Sanderus catalogue

Old, antique map - bird's-eye view of Bergen, by Georg Braun & Frans Hogenberg, after Hieronumus Scholäus.

Item number:25152
Category:Antique maps > europe > northern europe
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Price: 2800 Euro ($3164 / £2408)
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Bergen - Georg Braun & Frans Hogenberg, 1588.

Old, antique map - bird's-eye view of Bergen, by Georg Braun & Frans Hogenberg, after Hieronumus Scholäus.

Date of first edition: 1588
Date of this map: 1588

Copper Engraving
Size: 32,5cm x 47,8cm (12,8 inches x 18,82 inches) (height x width)
Verso: Latin text
Condition: Original coloured, excellent.
Condition Rating: A
References: Van der Krogt 4, 440, State 1; Fauser, #1312; Taschen, Br. Hog., p.316.

From: Liber Quartus Urbium Praecipuarum Totius Mundi. Cologne, 1588. (Koeman, B&H4, Van der Krogt 4, 41:1.4)

COMMENTARY BY BRAUN (on verso): "Most of the finest buildings in the city, be they houses of worship or domiciles, belong to the Hanseatic merchants, the Osterlingen, as they are called there. The rest are shoddily made, with walls of timber pieced together and roofed over with green moss. Nevertheless, the German merchants have a splendid outpost in Bergen because it is excellently suited for trade and commerce. For it encompasses a whole side of the harbour [...]. They have separate trading posts corresponding to the diversity of their cities and countries of origin. Hence the merchants from Lübeck, Danzig, Cologne, Brunswick and Hamburg each have a site of their own by the shore, on which they unload the ships from their cities and load them again and send them back to Germany."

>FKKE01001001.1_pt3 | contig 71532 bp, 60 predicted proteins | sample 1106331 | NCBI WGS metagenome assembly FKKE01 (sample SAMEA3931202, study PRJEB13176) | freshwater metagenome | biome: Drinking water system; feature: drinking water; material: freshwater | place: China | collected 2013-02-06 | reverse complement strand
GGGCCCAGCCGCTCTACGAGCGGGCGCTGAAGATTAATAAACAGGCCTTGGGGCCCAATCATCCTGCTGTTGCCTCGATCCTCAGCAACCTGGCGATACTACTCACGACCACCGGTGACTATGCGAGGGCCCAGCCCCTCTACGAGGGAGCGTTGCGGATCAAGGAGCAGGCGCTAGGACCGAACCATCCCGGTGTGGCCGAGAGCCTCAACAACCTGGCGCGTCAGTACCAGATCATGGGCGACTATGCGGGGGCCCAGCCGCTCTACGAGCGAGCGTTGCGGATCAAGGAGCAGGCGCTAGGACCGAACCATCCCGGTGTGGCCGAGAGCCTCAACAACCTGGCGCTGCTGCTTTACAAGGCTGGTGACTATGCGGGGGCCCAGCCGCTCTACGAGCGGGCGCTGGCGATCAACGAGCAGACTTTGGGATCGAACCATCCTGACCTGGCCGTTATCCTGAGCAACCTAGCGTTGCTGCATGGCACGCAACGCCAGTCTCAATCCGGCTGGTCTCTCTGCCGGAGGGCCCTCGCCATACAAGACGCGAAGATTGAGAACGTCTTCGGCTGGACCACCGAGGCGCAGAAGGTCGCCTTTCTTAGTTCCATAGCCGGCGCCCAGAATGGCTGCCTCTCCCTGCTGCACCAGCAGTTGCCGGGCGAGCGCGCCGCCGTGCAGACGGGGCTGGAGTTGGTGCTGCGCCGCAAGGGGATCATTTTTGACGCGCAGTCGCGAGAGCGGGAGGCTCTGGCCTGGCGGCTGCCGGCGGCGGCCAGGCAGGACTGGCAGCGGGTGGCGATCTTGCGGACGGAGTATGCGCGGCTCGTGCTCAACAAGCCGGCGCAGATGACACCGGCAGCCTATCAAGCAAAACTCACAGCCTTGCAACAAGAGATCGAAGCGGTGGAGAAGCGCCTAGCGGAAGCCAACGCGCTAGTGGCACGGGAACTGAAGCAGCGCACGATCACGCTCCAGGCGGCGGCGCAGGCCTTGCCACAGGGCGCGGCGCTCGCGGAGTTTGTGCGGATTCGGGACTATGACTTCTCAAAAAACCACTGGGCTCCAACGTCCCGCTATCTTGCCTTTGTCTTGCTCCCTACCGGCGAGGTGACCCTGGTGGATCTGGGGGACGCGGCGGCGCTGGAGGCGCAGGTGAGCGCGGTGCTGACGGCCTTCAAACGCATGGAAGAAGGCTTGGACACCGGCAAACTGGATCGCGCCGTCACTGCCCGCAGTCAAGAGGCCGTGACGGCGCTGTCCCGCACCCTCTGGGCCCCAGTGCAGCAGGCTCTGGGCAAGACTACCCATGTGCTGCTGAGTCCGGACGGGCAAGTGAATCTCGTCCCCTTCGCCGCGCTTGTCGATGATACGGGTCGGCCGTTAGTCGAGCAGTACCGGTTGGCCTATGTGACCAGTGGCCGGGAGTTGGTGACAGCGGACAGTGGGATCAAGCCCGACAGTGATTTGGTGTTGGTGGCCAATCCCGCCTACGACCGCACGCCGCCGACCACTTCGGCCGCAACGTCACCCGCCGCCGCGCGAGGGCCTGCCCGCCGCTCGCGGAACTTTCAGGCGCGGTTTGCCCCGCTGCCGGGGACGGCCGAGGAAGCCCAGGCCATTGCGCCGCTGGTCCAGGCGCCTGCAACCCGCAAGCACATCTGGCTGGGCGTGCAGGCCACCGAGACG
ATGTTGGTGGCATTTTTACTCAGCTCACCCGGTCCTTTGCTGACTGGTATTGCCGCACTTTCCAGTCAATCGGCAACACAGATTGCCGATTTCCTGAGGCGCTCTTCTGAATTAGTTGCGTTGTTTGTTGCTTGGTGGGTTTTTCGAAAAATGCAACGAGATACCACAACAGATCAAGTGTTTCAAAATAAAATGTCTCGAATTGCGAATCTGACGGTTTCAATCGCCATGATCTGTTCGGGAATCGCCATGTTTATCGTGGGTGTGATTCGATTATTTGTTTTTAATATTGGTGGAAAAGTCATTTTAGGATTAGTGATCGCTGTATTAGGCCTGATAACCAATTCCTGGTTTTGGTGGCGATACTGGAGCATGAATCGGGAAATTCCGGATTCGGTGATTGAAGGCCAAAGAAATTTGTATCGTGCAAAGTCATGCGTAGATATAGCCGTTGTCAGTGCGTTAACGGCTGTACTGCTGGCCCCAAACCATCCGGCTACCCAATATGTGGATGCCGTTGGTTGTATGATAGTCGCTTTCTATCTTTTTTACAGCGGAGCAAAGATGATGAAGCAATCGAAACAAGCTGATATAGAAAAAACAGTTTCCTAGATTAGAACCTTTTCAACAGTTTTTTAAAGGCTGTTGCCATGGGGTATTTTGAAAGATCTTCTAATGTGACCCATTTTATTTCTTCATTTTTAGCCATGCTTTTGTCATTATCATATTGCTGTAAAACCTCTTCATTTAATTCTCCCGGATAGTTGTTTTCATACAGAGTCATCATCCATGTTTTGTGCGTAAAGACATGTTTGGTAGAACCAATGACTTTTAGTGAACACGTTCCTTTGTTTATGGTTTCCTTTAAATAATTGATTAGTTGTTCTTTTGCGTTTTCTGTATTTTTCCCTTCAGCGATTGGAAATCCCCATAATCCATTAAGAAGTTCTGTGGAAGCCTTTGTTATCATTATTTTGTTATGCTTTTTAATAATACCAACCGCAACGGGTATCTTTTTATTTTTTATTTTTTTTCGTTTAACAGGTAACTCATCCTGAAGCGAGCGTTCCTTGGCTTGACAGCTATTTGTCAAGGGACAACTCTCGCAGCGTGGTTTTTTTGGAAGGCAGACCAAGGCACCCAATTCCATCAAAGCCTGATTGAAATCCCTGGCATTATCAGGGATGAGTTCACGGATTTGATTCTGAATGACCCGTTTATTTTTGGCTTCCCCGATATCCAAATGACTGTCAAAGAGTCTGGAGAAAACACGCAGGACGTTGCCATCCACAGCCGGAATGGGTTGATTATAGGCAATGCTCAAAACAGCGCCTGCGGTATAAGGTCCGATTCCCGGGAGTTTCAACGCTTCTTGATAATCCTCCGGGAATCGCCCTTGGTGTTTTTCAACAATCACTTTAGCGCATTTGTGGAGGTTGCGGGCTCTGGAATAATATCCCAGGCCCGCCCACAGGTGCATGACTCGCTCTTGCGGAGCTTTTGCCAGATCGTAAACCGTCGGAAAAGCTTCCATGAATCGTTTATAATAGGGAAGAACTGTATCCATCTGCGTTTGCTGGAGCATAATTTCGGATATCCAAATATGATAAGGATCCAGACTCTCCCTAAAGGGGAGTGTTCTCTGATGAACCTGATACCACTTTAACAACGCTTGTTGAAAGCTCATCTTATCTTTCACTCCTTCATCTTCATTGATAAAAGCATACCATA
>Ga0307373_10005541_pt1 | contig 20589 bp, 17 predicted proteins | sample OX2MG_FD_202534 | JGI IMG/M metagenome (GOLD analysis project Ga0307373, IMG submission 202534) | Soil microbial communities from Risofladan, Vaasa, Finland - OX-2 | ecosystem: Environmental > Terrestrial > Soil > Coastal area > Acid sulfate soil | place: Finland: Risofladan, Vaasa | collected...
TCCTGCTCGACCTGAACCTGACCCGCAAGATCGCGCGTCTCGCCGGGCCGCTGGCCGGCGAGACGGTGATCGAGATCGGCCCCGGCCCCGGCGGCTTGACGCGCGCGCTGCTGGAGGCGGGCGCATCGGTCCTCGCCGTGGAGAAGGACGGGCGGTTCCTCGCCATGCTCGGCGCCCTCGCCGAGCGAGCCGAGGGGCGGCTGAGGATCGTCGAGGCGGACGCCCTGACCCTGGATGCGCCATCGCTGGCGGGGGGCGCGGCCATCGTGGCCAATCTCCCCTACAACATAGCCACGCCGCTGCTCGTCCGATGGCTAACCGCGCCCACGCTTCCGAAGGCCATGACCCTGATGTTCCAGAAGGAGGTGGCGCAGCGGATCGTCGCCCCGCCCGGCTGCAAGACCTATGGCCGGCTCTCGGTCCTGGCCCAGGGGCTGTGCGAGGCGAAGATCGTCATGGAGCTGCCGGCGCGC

Bergen, founded in 1070 and fortified with a palisade, is seen from the southwest across Vägen Bay, which opens out onto Byfjord. From the dense welter of timber houses soars St Mary's, the Gothic cathedral attended by the German merchants (C), and the fortress of Bergenhus (A), the 13th century seat of the Norwegian kings. The harbour is dominated by the Tyska Bryggen (German Quay), the quarter with the old mercantile houses and the sprawling quay; the numerous cranes and the ships allude to the flourishing trade conducted by the fourth-largest entrepôt in the Hanseatic League. The wealth of what was then the largest city in Scandinavia, which, with an impassable hinterland, could be reached only by sea, came from its far-flung trade in salt fish. Even after the Hansa disbanded in the 17th cent., Bergen retained its importance. (Taschen)

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